Part II, again this is for those of you who couldn’t make it to our Commercial Center Sans Commerce show at the inaugural CHIC Art Fair. We’ve put together more descriptions and photos, but this time we’ve focused on the monumental projects found at the Commercial Center. Enjoy!
Girardo DiCrola’s (Galerie Ma Collection) “ART (1975-2010)” stood at the entrance to the Commercial Center. An extention of his original performance in 1975 in which the artist urinated on the word ART in ice, hence melting it. This monumental version created at this scale for the first time ever especially for this Commercial Center show, captured the temporal and passing quality of the event as is melts away during the duration of the event, slowly falling in chunks until it completely disappeared. Both “ART (1975-2010)” and “Sphere (1973-2010)” functioned as fountains in our commercial center, showing water in all of its forms – as solid, liquid and gas.
Tom Price’s (Outdoorz Gallery) “Meltdown Bench: PP Blue Rope” was a favorite with children and exhausted art fair goers needing a rest. The different clothing and styles of the various people occupying the chair brought it to life as a beautiful functional object showcasing rope in both its knotted and melted forms.
Over at the Immobilier Mobile (Portable Real Estate Agency) people were milling in and out of the Gilles Ouaki’s enormous camera, which contained a TV, A closet, a sitting area , a shelving unit and drawers: in short, living quarters for the modern photographer.
Cécile LeTalec’s (School Gallery) monumental and immaculate white cube sat at the center of the Portable Real Estate Agency, a small trail of dirt seeping out of one side was the only indication of a door. Once inside, the darkness is overwhelming as are the Mongolian chants. Only after adjusting your eyes for a few seconds and climbing the steps to peep your head through the hole in the ceiling did you enjoy the Zen experience comprised of chanting and a bonsai forest.
Edouard Sautai‘s (Exit Art Contemporain) “Pièce Détachée” aravan based on the architecture of Iwona Buckowska features an interior with a seating area and video of the artist driving around with the caravan all over Europe to biennales, small towns and schools. His installation also featured two large scale photographs by the artist of the caravan in different landscapes, showcasing the piece as both an aesthetic object in a static background and an interactive space once can enter.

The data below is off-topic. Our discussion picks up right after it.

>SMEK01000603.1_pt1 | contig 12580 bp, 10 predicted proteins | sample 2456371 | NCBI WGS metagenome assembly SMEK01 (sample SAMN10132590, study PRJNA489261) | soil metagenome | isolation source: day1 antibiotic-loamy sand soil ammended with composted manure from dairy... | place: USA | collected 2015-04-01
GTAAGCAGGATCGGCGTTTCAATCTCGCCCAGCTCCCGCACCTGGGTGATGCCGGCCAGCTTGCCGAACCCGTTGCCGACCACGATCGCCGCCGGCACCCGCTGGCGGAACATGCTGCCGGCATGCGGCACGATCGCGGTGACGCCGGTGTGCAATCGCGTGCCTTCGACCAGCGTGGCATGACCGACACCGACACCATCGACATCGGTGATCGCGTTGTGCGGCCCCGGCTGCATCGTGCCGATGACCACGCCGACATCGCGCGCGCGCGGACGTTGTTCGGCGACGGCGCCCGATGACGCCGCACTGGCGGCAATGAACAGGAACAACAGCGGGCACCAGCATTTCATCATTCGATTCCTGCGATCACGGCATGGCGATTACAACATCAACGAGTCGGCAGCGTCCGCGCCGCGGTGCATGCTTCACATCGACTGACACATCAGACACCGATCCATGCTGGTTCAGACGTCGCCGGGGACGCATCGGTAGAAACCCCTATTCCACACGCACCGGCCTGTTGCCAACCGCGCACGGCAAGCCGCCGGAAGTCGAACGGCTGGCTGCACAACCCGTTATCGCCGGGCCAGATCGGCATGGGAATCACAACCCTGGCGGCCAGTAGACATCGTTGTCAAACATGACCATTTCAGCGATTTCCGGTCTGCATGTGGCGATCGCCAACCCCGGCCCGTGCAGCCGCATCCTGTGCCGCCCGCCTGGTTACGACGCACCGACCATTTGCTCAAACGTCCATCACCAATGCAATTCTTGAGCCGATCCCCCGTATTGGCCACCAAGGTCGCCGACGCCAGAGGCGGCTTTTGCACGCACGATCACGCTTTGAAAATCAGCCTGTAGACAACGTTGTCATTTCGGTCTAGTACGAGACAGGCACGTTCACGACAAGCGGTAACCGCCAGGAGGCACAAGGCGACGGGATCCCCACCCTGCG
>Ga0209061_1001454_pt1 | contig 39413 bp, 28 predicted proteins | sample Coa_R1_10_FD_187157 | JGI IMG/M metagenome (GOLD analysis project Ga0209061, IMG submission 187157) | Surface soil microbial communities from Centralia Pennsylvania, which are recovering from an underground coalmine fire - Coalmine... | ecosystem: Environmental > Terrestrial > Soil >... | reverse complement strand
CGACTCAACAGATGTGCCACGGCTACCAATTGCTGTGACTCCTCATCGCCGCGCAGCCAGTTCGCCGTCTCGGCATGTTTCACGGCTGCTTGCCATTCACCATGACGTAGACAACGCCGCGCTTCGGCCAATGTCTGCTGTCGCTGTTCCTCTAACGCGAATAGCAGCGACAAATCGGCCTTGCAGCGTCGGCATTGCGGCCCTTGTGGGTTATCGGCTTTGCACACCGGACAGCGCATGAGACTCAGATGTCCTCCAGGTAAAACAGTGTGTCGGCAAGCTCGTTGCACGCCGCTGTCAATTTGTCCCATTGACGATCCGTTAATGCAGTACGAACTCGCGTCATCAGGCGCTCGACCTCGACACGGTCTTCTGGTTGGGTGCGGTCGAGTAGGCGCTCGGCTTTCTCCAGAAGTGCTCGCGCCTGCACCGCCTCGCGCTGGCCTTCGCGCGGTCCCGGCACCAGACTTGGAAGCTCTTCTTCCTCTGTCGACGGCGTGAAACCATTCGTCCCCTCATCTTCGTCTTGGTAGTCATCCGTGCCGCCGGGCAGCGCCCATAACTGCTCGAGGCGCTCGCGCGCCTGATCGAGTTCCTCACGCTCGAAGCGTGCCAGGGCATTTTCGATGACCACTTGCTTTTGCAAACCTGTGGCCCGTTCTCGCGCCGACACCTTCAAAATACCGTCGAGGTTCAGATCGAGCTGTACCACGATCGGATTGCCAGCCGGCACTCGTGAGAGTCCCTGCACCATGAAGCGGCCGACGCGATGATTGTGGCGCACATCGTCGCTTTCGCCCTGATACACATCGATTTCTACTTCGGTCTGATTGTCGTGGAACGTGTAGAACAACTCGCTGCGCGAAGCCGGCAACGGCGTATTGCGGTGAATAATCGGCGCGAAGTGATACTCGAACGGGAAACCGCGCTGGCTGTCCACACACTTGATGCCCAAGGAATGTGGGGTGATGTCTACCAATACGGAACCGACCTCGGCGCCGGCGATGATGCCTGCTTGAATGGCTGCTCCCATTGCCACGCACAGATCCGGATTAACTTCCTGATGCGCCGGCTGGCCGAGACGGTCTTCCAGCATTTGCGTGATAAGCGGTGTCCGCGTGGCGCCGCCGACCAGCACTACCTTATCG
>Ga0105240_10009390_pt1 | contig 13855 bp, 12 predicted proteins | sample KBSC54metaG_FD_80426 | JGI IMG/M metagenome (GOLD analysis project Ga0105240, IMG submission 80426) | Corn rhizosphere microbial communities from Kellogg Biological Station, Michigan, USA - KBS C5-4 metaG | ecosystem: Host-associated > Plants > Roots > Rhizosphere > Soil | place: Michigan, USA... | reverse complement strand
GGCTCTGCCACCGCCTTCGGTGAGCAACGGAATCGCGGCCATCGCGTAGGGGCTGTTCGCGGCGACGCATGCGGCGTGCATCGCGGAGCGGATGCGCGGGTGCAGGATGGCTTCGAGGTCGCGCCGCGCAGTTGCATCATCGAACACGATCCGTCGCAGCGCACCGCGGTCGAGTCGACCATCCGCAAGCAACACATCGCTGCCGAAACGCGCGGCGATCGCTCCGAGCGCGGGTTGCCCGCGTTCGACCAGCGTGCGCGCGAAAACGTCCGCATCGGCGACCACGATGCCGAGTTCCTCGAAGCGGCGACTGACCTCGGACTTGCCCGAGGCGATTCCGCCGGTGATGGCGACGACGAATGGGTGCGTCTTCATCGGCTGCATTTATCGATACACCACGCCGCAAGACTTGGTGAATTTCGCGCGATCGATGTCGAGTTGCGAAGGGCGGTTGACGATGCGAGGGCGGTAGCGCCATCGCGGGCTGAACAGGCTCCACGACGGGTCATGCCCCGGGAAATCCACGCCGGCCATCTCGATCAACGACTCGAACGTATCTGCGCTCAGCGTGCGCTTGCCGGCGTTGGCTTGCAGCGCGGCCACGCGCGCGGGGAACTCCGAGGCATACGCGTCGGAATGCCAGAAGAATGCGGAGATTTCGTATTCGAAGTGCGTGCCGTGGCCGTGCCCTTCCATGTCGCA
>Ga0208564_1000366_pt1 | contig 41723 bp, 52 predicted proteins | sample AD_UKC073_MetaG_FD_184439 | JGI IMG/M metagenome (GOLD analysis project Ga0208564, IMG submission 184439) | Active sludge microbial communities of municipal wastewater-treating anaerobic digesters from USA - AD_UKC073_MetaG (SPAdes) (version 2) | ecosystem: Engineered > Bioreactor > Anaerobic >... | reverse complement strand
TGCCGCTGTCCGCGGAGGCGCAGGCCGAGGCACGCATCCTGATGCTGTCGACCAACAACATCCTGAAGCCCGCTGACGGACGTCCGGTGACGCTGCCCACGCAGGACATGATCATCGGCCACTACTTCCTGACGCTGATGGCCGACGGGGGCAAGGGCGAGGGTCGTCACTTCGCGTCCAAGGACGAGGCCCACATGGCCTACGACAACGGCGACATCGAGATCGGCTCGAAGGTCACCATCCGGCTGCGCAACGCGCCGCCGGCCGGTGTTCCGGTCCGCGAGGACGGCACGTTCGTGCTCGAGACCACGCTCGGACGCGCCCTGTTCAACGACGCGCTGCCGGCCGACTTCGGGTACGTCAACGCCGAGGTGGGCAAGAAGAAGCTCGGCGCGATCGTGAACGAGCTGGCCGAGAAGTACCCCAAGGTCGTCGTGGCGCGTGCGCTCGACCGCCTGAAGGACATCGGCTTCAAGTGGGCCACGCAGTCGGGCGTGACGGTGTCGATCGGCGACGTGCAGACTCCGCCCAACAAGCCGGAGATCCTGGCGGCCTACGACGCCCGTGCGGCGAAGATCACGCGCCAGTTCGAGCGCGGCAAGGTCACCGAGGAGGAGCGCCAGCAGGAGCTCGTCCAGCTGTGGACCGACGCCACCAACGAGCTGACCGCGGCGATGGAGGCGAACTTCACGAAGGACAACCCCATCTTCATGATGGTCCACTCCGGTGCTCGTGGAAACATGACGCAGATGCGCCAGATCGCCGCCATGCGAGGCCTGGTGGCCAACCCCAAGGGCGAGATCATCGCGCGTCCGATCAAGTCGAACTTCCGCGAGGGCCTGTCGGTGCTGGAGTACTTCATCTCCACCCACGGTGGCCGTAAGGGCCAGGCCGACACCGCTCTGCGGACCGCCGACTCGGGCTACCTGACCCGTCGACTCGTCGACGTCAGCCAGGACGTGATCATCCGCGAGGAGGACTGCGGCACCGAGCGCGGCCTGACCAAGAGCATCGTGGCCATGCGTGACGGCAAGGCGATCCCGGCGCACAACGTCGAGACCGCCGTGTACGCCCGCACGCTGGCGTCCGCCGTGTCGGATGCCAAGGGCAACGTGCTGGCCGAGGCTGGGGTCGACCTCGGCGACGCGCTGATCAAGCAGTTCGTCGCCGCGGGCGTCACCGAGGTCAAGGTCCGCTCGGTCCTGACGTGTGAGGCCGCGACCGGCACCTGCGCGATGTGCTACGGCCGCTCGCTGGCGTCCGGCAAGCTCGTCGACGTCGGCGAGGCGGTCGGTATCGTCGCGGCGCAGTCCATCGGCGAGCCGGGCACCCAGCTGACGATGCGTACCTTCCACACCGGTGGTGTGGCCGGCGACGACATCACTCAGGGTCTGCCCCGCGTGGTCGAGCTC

David Miguel’s (Art Business CD/Christophe Delavault) “Cotton Swab” representing the idea of hygienic relief on a massive scale, was the only thing available at the 24H Pharmacy (24H Pharmacie) located at the entrance to the Commercial Center.
David Miguel’s other piece, “Untitled Shopping Cart”, was the simplest of all commercial property available at the The Portable Real Estate Agency. This sparse habitat was made up of two simple elements: a shopping cart and bed sheet in the form of a makeshift tent.
Dominique Dehais’s (Galerie La Ferronnerie) “Hétérotopia” was the first attraction of the Videoarcade. The beautiful, colorful maze was an enormous labyrinth to the children crawling in and around it. Inside, a video of flowers and the serene sounds of a field transported viwers to a colorful, innocent place.
Dehais installation led directly into Laurent Fievet’s (Galerie La Ferronnerie) dizzying installation, “On the Brink,” which jumps back and forth and breaks down a scene from the film The Sound of Music – effectively creating a music box in which the viewer felt almost trapped.
Isabelle Frémin‘s (Galerie W) “Vacances” was the only escape available at the Great Escapes Agence de Voyage. Her large wooden person stood bent over with his head in a pool of water and a snorkel emmiting the sounds of radio france info: a commentary on the French “vacation” entitled Vacanxe instead of vacances. In order to go on the voyage you had to bend over to hear the radio with the wooden figure.
Ghyslain Bertholon‘s (School Gallery) “Deupatosorus” guarded a wing of the building. The sculpture is a play on the “Deupat” car which many people remember fondly in their childhoods, but today, are seen as dinosaurs.
Benxing Song‘s (School Gallery) monumental “Mao Costume” was the Commercial Center’s answer to a big department store. Here we wanted to remind all shoppers that we were indeed in the Cite de la Mode et du Design.
Now that the Commercial Center Sans Commerce is wrapped, we’re on to finding new projects and inspiration. If you have any ideas you would like to make real, let us know, we’d love to hear about it!